Three of the most popular and sought after apocryphal books are now presented in a single volume. The Book of Enoch is quoted by Jude, cited by Peter, and read by the apostles, Enoch (1 Enoch) informs our ideas of angels and demons. The book describes the fall of a group of angels called the Watchers, who took the daughters of men as wives and fathered the Nephilim (Genesis 6: 1-2). Enoch goes on to record amazing visions of heaven and the workings thereof. Enoch is an ancient Jewish religious work, traditionally ascribed to Enoch, the great-grandfather of Noah. It is regarded as canonical by the Ethiopian Orthodox Church. The Book of Jubilees, also known as The Little Genesis and The Apocalypse of Moses, opens with an extraordinary claim of authorship. It is attributed to the very hand of Moses; penned while he was on Mount Sinai, as an angel of God dictated to him regarding those events that transpired from the beginning of the world. The story is written from the viewpoint of the angel and takes place after the exodus of the children of Israel out of Egypt. The setting is atop Mount Sinai, where Moses was summoned by God. The text then unfolds as the angel reveals heaven's viewpoint of history. We are led through the creation of man, Adam's fall from grace, the union of fallen angels and earthly women, the birth of demonic offspring, the cleansing of the earth by flood, and the astonishing claim that man's very nature was somehow changed, bringing about a man with less sinful qualities than his antediluvian counterpart. The story goes on to fill in many details in Israel's history, ending at the point in time when the dictation began on the mount. The Book of Jasher reveals a large quantity of additional information about the period between divine creation and the time of Joshua's leadership over Israel when the Israelites enter into the land of Canaan. 1. Language: English. Narrator: Dennis Logan. Audio sample: http://samples.audible.de/bk/acx0/113766/bk_acx0_113766_sample.mp3. Digital audiobook in aax.
English Audio-books' Partial Dictation on Listening Comprehension ab 61.9 EURO Teaching English as a Second Language
In each time zone of history of education listening was one the most important elements in English learning, in this book it is covered how much is the importance of listening in English as foreign language (EFL) context and its background in EFL. As this research mission is to take a closer look at listening problems and hassles which elf adult learners are dealing with at present time. One of the most annoying problems in this area is the confusion that homophone homograph and connected speeches make for learners in during of listening. According to Yihsiang Kuo (2010), the first and most problematic issue of listening difficulty is associated with the understanding of the spoken words (being unable to Digest known words or related sounds with words). In this investigation, it is tried to show if there is any relation between partial dictation and digesting of homophone homograph and connected speeches. Moreover, it tries to understand learner's point of view toward Partial dictation effectiveness, however this research facing some limitation and delimitation in which are mentioned further.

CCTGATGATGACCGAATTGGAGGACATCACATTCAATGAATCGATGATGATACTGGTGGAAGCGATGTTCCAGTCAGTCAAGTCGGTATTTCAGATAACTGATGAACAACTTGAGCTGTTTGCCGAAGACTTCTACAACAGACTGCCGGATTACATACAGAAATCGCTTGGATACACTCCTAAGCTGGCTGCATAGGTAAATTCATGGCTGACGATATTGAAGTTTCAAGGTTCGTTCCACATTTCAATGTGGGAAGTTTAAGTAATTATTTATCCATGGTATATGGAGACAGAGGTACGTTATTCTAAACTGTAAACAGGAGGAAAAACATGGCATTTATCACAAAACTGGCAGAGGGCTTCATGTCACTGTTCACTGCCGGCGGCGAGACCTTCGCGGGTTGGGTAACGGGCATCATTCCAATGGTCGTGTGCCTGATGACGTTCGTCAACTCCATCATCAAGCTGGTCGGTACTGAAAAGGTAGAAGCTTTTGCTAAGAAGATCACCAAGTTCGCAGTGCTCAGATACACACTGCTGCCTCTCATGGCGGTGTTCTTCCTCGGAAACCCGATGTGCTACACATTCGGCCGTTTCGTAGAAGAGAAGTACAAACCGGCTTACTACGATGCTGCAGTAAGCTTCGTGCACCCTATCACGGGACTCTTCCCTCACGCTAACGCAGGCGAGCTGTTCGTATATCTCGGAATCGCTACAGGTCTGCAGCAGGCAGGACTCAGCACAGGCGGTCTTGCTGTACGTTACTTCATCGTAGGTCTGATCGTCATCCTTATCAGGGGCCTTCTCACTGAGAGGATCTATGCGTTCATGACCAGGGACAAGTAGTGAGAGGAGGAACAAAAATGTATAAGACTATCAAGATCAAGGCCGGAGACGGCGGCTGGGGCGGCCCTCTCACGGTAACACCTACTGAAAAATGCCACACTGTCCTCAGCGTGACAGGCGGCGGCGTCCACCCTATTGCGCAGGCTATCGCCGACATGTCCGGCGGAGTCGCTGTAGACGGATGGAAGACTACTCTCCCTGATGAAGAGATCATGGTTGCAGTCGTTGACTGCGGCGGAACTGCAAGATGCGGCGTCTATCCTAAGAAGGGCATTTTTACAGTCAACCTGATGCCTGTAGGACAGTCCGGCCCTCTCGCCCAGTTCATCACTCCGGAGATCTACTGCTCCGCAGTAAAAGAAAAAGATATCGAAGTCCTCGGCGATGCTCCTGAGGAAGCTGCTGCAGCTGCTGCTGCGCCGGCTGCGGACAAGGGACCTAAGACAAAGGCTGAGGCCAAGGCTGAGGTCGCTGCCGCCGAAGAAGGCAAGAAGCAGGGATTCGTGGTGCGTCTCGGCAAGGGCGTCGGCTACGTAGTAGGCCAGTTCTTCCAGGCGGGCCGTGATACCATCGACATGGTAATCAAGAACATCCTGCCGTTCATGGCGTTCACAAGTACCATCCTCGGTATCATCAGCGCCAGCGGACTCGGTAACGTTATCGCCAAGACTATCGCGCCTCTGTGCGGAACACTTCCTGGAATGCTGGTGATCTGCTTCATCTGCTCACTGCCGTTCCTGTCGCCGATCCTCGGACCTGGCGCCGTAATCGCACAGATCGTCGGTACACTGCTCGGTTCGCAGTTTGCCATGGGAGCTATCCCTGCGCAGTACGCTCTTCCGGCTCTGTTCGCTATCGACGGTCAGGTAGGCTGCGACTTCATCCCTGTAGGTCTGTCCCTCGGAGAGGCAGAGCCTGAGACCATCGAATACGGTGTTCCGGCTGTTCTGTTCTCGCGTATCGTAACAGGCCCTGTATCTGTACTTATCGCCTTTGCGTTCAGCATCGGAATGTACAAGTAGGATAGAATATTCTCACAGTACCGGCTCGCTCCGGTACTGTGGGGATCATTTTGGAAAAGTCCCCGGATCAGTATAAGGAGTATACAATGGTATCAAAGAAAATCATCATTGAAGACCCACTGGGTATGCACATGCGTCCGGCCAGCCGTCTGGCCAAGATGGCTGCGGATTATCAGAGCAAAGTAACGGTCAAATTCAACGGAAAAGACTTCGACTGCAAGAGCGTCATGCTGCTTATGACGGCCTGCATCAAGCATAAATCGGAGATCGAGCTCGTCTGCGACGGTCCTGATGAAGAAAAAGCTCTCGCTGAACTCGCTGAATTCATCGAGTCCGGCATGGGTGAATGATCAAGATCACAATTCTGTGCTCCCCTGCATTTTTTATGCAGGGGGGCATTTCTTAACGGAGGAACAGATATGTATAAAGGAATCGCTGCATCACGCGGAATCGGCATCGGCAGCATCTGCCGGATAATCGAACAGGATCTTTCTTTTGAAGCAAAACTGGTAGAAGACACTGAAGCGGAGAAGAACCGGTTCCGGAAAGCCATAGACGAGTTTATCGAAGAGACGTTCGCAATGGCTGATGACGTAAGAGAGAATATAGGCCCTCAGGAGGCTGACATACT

Paradise Lost is an epic poem in blank verse by the 17th-century English poet John Milton (1608-1674). The first version, published in 1667, consisted of ten books with over ten thousand lines of verse. A second edition followed in 1674, arranged into twelve books (in the manner of Virgil's Aeneid) with minor revisions throughout and a note on the versification. It is considered by critics to be Milton's major work, and it helped solidify his reputation as one of the greatest English poets of his time. The poem concerns the Biblical story of the Fall of Man: the temptation of Adam and Eve by the fallen angel Satan and their expulsion from the Garden of Eden. Milton's purpose, stated in Book I, is to 'justify the ways of God to men'. In his introduction to the Penguin edition of Paradise Lost, the Milton scholar John Leonard notes, 'John Milton was nearly sixty when he published Paradise Lost in 1667. [The writer] John Aubrey (1626-97) tells us that the poem was begun in about 1658 and finished in about 1663. But parts were almost certainly written earlier, and its roots lie in Milton's earliest youth.' Leonard speculates that the English Civil War interrupted Milton's earliest attempts to start his 'epic [poem] that would encompass all space and time.' Leonard also notes that Milton 'did not at first plan to write a biblical epic.' Since epics were typically written about heroic kings and queens (and with pagan gods), Milton originally envisioned his epic to be based on a legendary Saxon or British king like the legend of King Arthur. In the 1667 version of Paradise Lost, the poem was divided into ten books. However, in the 1672 edition, Paradise Lost contained twelve books. Having gone totally blind in 1652, Milton wrote Paradise Lost entirely through dictation with the help of amanuenses and friends.